Duarte de Sousa awarded IEEE EDS PhD Student Fellowship

Doctoral candidate Duarte J P de Sousa is the recipient of the coveted IEEE Electron Devices Society PhD Student Fellowship award. The fellowship recognizes de Sousa’s excellence in his field of research (electron devices), as well as his academic accomplishments. A highly competitive award, only three fellowships are typically awarded each year, with the intent of at least one each being given to eligible candidates from the Americas, Europe-Middle East-Africa region, and Asia-Pacific region. de Sousa is working on his research under the guidance of professor Tony Low.

de Sousa’s fascination with physics and its applications meant meeting researchers with similar interests. A chance meeting with professor Tony Low (whose work he has found inspirational and has closely followed) led to an invitation to join the Department of Electrical and Computer Engineering. In 2018, de Sousa joined the University as a doctoral student. In ECE, he has drawn on his previous academic and research interests and extended them to the exploration of energy efficient spintronics devices in novel quantum materials. The work could open doors for novel applications in neuromorphic computing and advanced in-memory computing.

Professor Tony Low is thrilled about the recognition de Sousa's work is getting: "We thank the EDS committee for recognizing Duarte’s academic and research achievements, and this award would encourage his continual exploration of the next generation energy efficient electron devices.”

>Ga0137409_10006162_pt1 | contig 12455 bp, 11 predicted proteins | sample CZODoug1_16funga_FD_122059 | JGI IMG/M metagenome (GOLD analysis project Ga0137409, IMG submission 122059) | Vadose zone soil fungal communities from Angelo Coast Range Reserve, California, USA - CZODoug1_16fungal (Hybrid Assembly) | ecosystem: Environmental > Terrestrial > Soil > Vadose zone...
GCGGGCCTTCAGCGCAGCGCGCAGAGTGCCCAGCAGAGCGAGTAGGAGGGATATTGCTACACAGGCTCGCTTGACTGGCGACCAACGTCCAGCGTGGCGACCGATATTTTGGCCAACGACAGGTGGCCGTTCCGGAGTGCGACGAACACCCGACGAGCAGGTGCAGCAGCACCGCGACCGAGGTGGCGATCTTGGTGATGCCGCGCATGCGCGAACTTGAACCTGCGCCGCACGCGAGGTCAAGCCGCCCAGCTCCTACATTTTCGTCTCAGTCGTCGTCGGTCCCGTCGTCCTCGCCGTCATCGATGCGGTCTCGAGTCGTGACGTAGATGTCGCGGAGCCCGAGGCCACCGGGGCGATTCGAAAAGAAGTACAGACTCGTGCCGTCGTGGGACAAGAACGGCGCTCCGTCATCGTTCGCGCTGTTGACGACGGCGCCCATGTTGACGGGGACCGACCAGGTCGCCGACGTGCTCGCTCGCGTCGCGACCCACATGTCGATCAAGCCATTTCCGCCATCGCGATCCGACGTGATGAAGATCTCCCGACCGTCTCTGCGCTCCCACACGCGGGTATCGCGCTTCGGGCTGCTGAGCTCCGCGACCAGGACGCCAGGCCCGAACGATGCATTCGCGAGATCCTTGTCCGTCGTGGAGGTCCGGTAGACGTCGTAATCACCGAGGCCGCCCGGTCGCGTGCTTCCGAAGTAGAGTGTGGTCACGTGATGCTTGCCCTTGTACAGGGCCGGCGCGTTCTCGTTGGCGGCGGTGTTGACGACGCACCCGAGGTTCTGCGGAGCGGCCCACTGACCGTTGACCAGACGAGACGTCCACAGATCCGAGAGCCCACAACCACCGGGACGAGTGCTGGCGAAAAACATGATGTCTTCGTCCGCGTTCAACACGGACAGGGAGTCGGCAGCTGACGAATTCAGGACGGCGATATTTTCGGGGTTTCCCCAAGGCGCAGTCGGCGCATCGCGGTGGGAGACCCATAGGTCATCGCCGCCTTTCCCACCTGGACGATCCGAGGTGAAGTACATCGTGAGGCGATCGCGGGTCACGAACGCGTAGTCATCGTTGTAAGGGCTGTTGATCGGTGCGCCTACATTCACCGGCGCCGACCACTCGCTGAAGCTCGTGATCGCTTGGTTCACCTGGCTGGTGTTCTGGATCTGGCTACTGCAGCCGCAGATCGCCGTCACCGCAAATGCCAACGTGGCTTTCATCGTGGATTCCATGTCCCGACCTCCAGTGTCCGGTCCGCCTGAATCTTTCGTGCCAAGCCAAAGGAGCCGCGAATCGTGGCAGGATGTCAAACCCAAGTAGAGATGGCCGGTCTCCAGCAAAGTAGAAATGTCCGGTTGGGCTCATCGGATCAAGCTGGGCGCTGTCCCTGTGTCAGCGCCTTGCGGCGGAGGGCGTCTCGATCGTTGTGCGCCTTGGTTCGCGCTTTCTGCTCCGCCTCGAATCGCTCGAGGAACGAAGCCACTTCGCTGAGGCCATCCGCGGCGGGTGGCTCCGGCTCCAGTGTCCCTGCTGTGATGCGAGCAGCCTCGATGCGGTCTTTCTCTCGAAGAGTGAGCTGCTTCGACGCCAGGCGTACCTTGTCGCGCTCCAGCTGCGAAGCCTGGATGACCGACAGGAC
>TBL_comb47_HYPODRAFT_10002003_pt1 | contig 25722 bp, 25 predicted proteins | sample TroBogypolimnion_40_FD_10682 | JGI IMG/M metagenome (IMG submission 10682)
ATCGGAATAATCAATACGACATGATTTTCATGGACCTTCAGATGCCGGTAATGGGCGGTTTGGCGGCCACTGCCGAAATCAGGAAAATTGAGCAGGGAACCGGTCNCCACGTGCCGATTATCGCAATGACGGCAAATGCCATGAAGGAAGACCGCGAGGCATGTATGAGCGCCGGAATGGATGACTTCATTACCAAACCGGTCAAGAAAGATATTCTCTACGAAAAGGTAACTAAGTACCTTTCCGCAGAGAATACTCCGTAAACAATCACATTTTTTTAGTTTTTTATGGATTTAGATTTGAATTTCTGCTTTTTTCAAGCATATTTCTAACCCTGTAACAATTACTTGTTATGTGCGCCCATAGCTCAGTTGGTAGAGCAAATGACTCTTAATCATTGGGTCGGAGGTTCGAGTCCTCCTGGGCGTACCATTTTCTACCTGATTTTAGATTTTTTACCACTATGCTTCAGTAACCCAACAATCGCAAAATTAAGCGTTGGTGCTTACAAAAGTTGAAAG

de Sousa’s research in particular focuses on spin transport modeling of devices comprising  exotic topological quantum materials, as well as on the impact of spin-orbit torques on the  magnetization dynamics of ferromagnetic thin films. His theoretical discovery of gigantic tunneling magnetoresistance and spin transfer torque in magnetic Weyl semimetals (MWS) is one of his most significant research contributions to the area. By exploiting the unique property of magnetization-chirality locking in MWS, he has shown that tunneling magnetoresistance in an MWS-oxide-MWS structure can far exceed those reported in state-of-the-art Fe-MgO-Fe devices. In addition, the surface states in MWS can also lead to an anomalously large and energy efficient spin transfer torque. These results are the outcome of work done in collaboration with physicist Paul Haney of the National Institute of Standards and Technology (NIST), and professor Jian-Ping Wang (ECE and Director of the Spintronic Materials for Advanced Information Technologies Center). They shed light on the new physics of multilayered spintronic devices consisting of recently discovered topological quantum materials. The studies, with their focus on finding a new energy efficient magnetic tunnel junction device for advanced in-memory computing, are supported by Defense Advanced Research Projects Agency (DARPA). 

de Sousa is keen on continuing his engagement with academia and research. He hopes to stay engaged with both his interests by teaching in a research institution.  

The IEEE EDS fellowship award will be awarded at the International Electron Devices Meeting conference in December. Fellowship winners will be awarded $5000, and the EDS newsletter will carry articles covering the fellows and their research over the course of the upcoming year.